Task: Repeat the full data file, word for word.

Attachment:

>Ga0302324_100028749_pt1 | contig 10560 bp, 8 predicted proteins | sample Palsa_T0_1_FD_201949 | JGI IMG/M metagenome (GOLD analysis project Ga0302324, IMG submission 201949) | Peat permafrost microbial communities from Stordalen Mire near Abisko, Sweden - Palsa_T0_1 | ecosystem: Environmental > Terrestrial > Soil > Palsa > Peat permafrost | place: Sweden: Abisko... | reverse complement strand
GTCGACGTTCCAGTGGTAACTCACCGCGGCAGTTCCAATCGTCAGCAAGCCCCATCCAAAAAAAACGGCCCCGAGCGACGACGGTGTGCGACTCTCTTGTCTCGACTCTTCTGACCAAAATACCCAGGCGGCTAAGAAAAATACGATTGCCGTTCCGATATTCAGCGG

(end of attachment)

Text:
>Ga0302324_100028749_pt1 | contig 10560 bp, 8 predicted proteins | sample Palsa_T0_1_FD_201949 | JGI IMG/M metagenome (GOLD analysis project Ga0302324, IMG submission 201949) | Peat permafrost microbial communities from Stordalen Mire near Abisko, Sweden - Palsa_T0_1 | ecosystem: Environmental > Terrestrial > Soil > Palsa > Peat permafrost | place: Sweden: Abisko... | reverse complement strand
GTCGACGTTCCAGTGGTAACTCACCGCGGCAGTTCCAATCGTCAGCAAGCCCCATCCAAAAAAAACGGCCCCGAGCGACGACGGTGTGCGACTCTCTTGTCTCGACTCTTCTGACCAAAATACCCAGGCGGCTAAGAAAAATACGATTGCCGTTCCGATATTCAGCGG